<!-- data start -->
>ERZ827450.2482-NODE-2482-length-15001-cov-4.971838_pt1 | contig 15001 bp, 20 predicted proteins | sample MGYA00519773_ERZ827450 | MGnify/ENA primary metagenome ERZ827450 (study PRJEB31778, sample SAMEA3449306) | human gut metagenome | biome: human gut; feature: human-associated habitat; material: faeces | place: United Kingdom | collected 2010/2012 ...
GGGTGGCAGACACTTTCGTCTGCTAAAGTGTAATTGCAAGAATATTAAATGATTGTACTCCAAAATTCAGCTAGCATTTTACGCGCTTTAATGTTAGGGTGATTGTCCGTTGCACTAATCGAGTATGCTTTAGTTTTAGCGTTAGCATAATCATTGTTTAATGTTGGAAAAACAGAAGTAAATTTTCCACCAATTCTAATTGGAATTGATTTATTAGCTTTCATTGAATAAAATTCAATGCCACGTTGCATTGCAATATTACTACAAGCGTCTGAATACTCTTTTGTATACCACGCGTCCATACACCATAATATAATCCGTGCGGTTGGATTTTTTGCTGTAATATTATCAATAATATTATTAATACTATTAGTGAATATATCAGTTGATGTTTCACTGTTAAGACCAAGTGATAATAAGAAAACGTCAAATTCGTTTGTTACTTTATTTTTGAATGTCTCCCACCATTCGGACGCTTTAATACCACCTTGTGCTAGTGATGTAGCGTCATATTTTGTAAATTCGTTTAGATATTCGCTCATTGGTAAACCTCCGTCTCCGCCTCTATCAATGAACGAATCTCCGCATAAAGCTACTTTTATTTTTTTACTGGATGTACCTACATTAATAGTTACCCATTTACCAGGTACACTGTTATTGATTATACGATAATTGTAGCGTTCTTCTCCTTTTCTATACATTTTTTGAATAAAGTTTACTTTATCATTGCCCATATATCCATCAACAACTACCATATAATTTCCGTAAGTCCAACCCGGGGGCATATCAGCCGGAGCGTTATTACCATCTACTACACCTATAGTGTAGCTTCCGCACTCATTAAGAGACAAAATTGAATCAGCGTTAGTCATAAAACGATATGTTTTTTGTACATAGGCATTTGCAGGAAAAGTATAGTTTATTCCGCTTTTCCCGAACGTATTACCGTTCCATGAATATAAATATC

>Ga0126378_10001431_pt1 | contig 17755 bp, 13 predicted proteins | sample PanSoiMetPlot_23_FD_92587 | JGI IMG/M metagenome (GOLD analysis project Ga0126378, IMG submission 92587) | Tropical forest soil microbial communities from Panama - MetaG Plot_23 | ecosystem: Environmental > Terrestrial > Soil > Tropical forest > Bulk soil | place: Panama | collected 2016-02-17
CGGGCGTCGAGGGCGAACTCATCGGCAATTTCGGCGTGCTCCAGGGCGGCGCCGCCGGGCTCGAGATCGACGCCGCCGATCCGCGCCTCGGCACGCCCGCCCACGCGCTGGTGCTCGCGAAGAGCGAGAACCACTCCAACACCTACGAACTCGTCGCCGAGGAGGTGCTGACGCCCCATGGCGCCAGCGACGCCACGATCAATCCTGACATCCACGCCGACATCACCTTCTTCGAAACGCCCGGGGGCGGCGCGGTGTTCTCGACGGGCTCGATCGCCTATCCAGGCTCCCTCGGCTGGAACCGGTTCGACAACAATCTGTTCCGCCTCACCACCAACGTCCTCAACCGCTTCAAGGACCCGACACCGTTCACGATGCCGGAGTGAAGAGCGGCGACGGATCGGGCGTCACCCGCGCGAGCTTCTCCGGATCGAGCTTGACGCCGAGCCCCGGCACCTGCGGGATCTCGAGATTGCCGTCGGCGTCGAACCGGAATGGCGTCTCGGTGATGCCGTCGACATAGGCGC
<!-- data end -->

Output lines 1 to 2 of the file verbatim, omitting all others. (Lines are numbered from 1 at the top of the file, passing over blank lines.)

>ERZ827450.2482-NODE-2482-length-15001-cov-4.971838_pt1 | contig 15001 bp, 20 predicted proteins | sample MGYA00519773_ERZ827450 | MGnify/ENA primary metagenome ERZ827450 (study PRJEB31778, sample SAMEA3449306) | human gut metagenome | biome: human gut; feature: human-associated habitat; material: faeces | place: United Kingdom | collected 2010/2012 ...
GGGTGGCAGACACTTTCGTCTGCTAAAGTGTAATTGCAAGAATATTAAATGATTGTACTCCAAAATTCAGCTAGCATTTTACGCGCTTTAATGTTAGGGTGATTGTCCGTTGCACTAATCGAGTATGCTTTAGTTTTAGCGTTAGCATAATCATTGTTTAATGTTGGAAAAACAGAAGTAAATTTTCCACCAATTCTAATTGGAATTGATTTATTAGCTTTCATTGAATAAAATTCAATGCCACGTTGCATTGCAATATTACTACAAGCGTCTGAATACTCTTTTGTATACCACGCGTCCATACACCATAATATAATCCGTGCGGTTGGATTTTTTGCTGTAATATTATCAATAATATTATTAATACTATTAGTGAATATATCAGTTGATGTTTCACTGTTAAGACCAAGTGATAATAAGAAAACGTCAAATTCGTTTGTTACTTTATTTTTGAATGTCTCCCACCATTCGGACGCTTTAATACCACCTTGTGCTAGTGATGTAGCGTCATATTTTGTAAATTCGTTTAGATATTCGCTCATTGGTAAACCTCCGTCTCCGCCTCTATCAATGAACGAATCTCCGCATAAAGCTACTTTTATTTTTTTACTGGATGTACCTACATTAATAGTTACCCATTTACCAGGTACACTGTTATTGATTATACGATAATTGTAGCGTTCTTCTCCTTTTCTATACATTTTTTGAATAAAGTTTACTTTATCATTGCCCATATATCCATCAACAACTACCATATAATTTCCGTAAGTCCAACCCGGGGGCATATCAGCCGGAGCGTTATTACCATCTACTACACCTATAGTGTAGCTTCCGCACTCATTAAGAGACAAAATTGAATCAGCGTTAGTCATAAAACGATATGTTTTTTGTACATAGGCATTTGCAGGAAAAGTATAGTTTATTCCGCTTTTCCCGAACGTATTACCGTTCCATGAATATAAATATC